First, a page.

In a wide-ranging New York Times report on President Trump’s harsh immigration policy published Saturday, one anecdote stands out amid all the big-picture nativism. As the paper sets the scene, Trump had been particularly incensed on a June day after being handed a list of how many foreigners had obtained visas to enter the U.S. in 2017:
Haiti had sent 15,000 people. They “all have AIDS,” he grumbled, according to one person who attended the meeting and another person who was briefed about it by a different person who was there.
Forty thousand had come from Nigeria, Mr. Trump added. Once they had seen the United States, they would never “go back to their huts” in Africa, recalled the two officials, who asked for anonymity to discuss a sensitive conversation in the Oval Office.
The Times reports that the two anonymous officials who relayed these accounts “found them so noteworthy that they related them to others at the time,” but that other officials present did not recall President Trump using the words “AIDS” or “huts.”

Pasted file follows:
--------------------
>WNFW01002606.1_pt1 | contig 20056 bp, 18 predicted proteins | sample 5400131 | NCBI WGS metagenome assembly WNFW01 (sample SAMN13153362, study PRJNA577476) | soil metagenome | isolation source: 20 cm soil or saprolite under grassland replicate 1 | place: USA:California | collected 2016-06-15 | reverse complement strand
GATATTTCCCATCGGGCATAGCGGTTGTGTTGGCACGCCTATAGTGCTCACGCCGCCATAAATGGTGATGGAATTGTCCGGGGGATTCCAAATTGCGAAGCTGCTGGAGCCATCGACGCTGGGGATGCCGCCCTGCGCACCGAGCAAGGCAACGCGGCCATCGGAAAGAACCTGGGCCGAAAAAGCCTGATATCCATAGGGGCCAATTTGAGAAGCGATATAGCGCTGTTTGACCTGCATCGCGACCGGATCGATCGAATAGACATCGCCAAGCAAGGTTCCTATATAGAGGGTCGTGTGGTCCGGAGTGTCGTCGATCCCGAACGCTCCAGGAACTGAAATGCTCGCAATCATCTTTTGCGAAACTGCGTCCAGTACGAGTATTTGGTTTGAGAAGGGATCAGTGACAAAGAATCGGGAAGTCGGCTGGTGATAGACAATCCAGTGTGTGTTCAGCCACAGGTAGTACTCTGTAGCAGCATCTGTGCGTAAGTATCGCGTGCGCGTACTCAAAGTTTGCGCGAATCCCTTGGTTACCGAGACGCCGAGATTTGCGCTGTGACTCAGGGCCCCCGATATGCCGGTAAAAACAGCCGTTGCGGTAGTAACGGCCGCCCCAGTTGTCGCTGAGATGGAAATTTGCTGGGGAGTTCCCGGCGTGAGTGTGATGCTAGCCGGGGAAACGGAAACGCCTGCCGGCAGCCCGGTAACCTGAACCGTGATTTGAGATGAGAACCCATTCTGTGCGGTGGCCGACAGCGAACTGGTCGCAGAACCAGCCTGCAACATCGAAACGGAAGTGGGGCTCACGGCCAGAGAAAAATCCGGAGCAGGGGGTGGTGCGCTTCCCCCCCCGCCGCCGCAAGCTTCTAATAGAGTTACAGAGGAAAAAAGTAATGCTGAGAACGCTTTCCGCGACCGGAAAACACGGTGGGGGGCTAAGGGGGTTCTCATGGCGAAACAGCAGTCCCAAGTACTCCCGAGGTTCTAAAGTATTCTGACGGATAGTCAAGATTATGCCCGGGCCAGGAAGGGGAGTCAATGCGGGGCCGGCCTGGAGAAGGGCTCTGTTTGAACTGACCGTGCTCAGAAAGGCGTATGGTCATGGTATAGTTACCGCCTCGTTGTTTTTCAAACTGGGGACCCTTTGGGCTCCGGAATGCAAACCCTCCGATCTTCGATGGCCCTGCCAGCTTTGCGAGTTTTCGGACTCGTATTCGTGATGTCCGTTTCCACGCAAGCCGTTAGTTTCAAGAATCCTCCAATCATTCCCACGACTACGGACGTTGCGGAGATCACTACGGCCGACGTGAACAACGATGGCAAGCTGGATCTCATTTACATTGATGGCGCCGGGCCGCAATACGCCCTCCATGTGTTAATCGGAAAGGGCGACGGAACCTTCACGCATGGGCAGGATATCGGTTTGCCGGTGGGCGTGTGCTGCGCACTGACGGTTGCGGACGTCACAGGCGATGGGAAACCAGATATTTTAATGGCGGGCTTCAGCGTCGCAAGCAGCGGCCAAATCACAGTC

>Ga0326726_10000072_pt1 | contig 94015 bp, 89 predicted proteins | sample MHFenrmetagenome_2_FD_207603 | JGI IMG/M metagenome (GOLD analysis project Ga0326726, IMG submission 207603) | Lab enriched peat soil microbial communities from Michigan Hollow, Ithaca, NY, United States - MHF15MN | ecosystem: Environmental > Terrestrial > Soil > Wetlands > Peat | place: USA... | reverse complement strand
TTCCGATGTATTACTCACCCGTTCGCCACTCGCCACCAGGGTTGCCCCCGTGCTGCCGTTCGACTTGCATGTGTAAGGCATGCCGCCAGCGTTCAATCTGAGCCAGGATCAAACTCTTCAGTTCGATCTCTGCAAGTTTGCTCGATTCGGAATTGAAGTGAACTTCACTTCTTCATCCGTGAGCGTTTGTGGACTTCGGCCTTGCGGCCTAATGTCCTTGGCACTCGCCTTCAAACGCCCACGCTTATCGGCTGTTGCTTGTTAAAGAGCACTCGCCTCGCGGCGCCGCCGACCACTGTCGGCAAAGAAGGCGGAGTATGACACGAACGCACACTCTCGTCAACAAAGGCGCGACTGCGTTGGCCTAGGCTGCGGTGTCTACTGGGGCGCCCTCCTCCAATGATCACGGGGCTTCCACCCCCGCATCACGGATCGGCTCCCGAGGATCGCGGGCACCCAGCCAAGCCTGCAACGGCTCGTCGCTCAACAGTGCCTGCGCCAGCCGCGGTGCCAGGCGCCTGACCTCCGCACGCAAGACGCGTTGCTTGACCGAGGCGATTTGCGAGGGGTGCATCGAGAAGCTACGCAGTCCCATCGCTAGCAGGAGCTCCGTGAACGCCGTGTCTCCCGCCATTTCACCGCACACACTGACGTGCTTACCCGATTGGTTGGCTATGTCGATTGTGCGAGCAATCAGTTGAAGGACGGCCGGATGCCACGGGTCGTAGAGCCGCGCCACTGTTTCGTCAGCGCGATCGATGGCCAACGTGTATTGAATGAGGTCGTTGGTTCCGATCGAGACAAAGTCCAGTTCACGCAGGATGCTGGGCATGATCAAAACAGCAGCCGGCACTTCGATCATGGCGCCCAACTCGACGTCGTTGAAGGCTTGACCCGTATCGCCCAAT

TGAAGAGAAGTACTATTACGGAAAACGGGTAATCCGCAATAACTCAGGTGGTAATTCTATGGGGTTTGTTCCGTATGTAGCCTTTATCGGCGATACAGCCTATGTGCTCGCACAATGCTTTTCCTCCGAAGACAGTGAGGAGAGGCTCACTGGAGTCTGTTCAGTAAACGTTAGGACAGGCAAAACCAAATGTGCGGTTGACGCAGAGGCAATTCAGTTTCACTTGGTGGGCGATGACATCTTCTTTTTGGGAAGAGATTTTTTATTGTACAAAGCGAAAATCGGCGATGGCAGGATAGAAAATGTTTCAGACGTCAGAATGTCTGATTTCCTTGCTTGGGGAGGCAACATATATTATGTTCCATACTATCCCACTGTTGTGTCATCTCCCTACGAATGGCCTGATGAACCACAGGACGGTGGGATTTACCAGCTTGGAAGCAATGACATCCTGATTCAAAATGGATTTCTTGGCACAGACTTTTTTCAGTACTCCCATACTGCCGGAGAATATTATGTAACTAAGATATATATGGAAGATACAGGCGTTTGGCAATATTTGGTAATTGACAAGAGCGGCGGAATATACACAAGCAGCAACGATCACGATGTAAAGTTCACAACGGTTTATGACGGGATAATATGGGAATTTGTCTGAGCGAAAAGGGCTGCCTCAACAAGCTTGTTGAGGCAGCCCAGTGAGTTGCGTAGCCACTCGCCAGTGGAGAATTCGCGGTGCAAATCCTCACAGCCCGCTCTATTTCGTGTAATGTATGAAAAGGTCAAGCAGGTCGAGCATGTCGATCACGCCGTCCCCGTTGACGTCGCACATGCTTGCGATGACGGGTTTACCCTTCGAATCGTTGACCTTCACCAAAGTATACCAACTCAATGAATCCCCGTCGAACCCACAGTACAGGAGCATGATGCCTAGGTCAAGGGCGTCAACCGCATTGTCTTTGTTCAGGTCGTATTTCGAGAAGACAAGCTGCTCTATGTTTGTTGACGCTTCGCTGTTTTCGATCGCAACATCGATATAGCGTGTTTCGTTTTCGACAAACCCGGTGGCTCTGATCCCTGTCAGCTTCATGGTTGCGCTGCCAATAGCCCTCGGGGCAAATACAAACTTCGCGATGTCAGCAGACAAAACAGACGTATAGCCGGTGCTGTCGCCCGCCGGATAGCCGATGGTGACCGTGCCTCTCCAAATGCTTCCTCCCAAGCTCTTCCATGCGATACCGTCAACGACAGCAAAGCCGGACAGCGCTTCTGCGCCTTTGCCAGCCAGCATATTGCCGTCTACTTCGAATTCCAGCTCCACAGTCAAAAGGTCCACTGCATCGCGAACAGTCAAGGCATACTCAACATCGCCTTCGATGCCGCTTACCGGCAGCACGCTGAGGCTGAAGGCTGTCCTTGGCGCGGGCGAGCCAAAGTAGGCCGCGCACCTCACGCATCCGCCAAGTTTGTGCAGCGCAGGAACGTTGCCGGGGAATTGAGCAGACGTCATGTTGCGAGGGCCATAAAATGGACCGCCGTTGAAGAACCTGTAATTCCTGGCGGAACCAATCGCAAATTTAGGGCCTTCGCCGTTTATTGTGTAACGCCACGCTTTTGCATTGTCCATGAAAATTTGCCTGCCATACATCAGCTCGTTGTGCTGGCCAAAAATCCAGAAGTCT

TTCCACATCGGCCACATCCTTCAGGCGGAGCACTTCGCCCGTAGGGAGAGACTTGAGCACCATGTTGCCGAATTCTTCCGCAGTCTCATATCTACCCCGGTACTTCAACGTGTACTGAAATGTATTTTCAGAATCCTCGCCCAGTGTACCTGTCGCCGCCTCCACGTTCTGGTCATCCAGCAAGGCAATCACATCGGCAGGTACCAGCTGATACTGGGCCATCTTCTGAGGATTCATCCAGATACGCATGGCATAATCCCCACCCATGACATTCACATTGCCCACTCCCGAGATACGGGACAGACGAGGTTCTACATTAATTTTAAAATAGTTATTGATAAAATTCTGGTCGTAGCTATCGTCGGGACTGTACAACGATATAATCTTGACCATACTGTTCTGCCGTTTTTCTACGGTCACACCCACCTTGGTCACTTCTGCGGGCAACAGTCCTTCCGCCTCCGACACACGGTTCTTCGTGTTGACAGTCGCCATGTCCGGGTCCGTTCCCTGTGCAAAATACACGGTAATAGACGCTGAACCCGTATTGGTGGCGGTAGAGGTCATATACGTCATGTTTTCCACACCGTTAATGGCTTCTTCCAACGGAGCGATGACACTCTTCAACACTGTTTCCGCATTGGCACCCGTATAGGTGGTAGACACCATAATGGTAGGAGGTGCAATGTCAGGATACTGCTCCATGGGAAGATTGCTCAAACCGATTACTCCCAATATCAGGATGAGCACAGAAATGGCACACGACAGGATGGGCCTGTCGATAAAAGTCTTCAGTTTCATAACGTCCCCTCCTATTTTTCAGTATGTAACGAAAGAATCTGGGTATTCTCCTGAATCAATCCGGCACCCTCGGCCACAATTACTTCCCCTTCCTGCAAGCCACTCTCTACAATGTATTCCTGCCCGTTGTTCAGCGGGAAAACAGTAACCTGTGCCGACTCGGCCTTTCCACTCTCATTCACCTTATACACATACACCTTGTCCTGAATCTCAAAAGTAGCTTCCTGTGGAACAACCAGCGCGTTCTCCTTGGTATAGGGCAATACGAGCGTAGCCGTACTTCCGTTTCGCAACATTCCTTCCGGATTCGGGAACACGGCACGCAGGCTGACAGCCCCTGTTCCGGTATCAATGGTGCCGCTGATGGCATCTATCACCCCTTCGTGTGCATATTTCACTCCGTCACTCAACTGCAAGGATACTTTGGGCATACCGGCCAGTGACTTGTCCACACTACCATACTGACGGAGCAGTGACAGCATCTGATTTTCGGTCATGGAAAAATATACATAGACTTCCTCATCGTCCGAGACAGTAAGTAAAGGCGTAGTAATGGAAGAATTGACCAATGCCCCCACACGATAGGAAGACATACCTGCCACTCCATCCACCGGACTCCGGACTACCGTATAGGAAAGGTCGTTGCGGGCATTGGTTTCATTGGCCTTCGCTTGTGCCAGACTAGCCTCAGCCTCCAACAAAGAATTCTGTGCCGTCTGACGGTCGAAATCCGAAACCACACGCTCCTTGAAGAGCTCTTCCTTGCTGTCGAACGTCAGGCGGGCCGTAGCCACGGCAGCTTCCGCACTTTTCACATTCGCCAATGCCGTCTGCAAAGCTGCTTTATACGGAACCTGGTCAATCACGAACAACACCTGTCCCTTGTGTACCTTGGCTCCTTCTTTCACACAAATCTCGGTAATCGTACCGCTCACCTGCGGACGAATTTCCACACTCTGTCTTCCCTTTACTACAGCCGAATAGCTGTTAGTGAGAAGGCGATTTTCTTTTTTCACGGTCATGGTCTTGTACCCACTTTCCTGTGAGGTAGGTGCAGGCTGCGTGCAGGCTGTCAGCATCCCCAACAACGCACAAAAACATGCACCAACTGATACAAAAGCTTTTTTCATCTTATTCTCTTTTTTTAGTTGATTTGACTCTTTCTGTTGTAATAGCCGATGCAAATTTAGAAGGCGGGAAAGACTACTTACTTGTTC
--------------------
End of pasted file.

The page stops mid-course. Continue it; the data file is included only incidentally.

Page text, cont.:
The White House did not dispute the thrust of the conversation in question, but said Trump had not used such language. In an official statement, Press Secretary Sarah Huckabee Sanders said that “General Kelly, General McMaster, Secretary Tillerson, Secretary Nielsen and all other senior staff actually in the meeting deny these outrageous claims. It’s both sad and telling The New York Times would print the lies of their anonymous ‘sources’ anyway.”
But the Trump administration lacks credibility in this arena, and not just because of its constant lying. As the article notes, fear and disgust of outsiders has animated Trump for decades; unlike, say, his position on abortion, bigotry has been one of his consistent traits since he entered public life. Among many, many other examples, Trump has demanded the death penalty for the Central Park Five and failed to change his opinion even when they were proven innocent; called Mexicans rapists on the first day of his presidential campaign; defended neo-Nazis; and, of course, advanced a conspiracy theory about the first black president for years.
So even if the comments reported on Saturday go one step beyond what Trump might say in public (and it’s a small step), they certainly feel like a plausible representation of the man 63 million Americans voted for — the man whose xenophobia has made America more closed off to the world than it has been in generations.